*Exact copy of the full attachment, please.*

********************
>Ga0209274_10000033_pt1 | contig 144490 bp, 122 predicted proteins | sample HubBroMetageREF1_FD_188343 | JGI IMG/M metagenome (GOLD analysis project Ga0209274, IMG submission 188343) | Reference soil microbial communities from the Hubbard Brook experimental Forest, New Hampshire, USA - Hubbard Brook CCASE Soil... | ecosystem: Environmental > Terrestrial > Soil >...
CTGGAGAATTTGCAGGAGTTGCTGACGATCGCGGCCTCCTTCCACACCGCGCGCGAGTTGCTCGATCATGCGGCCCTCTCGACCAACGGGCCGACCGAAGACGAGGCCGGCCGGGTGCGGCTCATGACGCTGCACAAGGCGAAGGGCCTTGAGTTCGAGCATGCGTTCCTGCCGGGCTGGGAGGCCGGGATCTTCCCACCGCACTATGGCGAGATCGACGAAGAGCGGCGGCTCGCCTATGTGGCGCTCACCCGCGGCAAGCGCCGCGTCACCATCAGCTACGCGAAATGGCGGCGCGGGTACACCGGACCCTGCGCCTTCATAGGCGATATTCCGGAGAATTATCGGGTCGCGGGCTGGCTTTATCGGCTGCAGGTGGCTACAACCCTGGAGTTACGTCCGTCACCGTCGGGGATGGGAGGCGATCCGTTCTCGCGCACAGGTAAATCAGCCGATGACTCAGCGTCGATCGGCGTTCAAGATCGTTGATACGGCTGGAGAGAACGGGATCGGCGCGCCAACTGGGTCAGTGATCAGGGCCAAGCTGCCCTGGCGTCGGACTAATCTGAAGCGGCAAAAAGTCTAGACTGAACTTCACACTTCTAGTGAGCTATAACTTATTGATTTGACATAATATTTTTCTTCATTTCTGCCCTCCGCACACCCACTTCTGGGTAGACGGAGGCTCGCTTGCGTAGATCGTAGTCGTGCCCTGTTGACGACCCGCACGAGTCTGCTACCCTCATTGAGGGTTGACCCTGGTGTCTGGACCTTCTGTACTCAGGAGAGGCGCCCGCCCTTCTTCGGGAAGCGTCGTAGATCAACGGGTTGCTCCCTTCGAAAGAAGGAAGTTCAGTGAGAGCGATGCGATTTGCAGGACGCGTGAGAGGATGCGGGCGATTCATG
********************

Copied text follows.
>Ga0209274_10000033_pt1 | contig 144490 bp, 122 predicted proteins | sample HubBroMetageREF1_FD_188343 | JGI IMG/M metagenome (GOLD analysis project Ga0209274, IMG submission 188343) | Reference soil microbial communities from the Hubbard Brook experimental Forest, New Hampshire, USA - Hubbard Brook CCASE Soil... | ecosystem: Environmental > Terrestrial > Soil >...
CTGGAGAATTTGCAGGAGTTGCTGACGATCGCGGCCTCCTTCCACACCGCGCGCGAGTTGCTCGATCATGCGGCCCTCTCGACCAACGGGCCGACCGAAGACGAGGCCGGCCGGGTGCGGCTCATGACGCTGCACAAGGCGAAGGGCCTTGAGTTCGAGCATGCGTTCCTGCCGGGCTGGGAGGCCGGGATCTTCCCACCGCACTATGGCGAGATCGACGAAGAGCGGCGGCTCGCCTATGTGGCGCTCACCCGCGGCAAGCGCCGCGTCACCATCAGCTACGCGAAATGGCGGCGCGGGTACACCGGACCCTGCGCCTTCATAGGCGATATTCCGGAGAATTATCGGGTCGCGGGCTGGCTTTATCGGCTGCAGGTGGCTACAACCCTGGAGTTACGTCCGTCACCGTCGGGGATGGGAGGCGATCCGTTCTCGCGCACAGGTAAATCAGCCGATGACTCAGCGTCGATCGGCGTTCAAGATCGTTGATACGGCTGGAGAGAACGGGATCGGCGCGCCAACTGGGTCAGTGATCAGGGCCAAGCTGCCCTGGCGTCGGACTAATCTGAAGCGGCAAAAAGTCTAGACTGAACTTCACACTTCTAGTGAGCTATAACTTATTGATTTGACATAATATTTTTCTTCATTTCTGCCCTCCGCACACCCACTTCTGGGTAGACGGAGGCTCGCTTGCGTAGATCGTAGTCGTGCCCTGTTGACGACCCGCACGAGTCTGCTACCCTCATTGAGGGTTGACCCTGGTGTCTGGACCTTCTGTACTCAGGAGAGGCGCCCGCCCTTCTTCGGGAAGCGTCGTAGATCAACGGGTTGCTCCCTTCGAAAGAAGGAAGTTCAGTGAGAGCGATGCGATTTGCAGGACGCGTGAGAGGATGCGGGCGATTCATG